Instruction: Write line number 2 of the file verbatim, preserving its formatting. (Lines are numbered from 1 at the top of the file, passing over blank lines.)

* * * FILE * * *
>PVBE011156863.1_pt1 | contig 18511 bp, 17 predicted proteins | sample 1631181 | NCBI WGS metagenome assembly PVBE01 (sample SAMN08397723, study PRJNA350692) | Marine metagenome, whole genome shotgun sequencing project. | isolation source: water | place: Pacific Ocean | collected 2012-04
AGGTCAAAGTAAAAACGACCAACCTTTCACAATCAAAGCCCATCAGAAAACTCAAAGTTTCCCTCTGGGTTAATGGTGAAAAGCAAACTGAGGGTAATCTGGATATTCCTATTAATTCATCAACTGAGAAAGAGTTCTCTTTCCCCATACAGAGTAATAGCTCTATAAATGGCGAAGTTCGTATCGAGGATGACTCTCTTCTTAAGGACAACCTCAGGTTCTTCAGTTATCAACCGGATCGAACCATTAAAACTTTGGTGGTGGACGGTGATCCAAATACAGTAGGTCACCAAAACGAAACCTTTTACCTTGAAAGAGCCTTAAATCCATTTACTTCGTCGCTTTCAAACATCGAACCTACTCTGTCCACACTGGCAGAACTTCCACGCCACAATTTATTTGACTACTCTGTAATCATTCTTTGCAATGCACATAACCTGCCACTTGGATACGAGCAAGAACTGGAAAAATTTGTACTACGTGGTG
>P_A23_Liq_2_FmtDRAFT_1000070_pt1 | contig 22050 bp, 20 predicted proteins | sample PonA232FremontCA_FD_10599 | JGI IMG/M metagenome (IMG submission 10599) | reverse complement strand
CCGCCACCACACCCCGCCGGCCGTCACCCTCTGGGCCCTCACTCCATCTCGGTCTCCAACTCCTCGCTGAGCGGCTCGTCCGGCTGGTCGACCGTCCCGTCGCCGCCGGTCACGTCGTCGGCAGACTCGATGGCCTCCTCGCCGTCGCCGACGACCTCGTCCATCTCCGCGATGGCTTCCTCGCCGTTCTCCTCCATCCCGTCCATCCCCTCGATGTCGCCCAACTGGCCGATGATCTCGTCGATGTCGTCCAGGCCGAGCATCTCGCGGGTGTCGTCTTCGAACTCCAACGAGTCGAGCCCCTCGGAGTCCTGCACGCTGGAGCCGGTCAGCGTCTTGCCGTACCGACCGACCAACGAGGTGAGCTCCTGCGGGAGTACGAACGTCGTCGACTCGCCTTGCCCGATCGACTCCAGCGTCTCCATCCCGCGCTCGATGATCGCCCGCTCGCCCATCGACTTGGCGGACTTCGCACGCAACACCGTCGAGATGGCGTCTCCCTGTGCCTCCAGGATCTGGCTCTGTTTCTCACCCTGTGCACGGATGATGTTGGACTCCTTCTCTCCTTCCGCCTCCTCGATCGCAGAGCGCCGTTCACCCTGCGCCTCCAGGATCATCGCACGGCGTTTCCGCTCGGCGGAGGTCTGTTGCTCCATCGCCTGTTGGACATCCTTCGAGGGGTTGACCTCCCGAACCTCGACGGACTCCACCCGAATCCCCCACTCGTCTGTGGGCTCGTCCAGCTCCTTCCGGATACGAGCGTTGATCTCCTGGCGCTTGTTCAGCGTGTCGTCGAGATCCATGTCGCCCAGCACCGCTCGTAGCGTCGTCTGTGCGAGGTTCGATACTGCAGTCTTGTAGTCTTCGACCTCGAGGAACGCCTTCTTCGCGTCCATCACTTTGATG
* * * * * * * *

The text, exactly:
AGGTCAAAGTAAAAACGACCAACCTTTCACAATCAAAGCCCATCAGAAAACTCAAAGTTTCCCTCTGGGTTAATGGTGAAAAGCAAACTGAGGGTAATCTGGATATTCCTATTAATTCATCAACTGAGAAAGAGTTCTCTTTCCCCATACAGAGTAATAGCTCTATAAATGGCGAAGTTCGTATCGAGGATGACTCTCTTCTTAAGGACAACCTCAGGTTCTTCAGTTATCAACCGGATCGAACCATTAAAACTTTGGTGGTGGACGGTGATCCAAATACAGTAGGTCACCAAAACGAAACCTTTTACCTTGAAAGAGCCTTAAATCCATTTACTTCGTCGCTTTCAAACATCGAACCTACTCTGTCCACACTGGCAGAACTTCCACGCCACAATTTATTTGACTACTCTGTAATCATTCTTTGCAATGCACATAACCTGCCACTTGGATACGAGCAAGAACTGGAAAAATTTGTACTACGTGGTG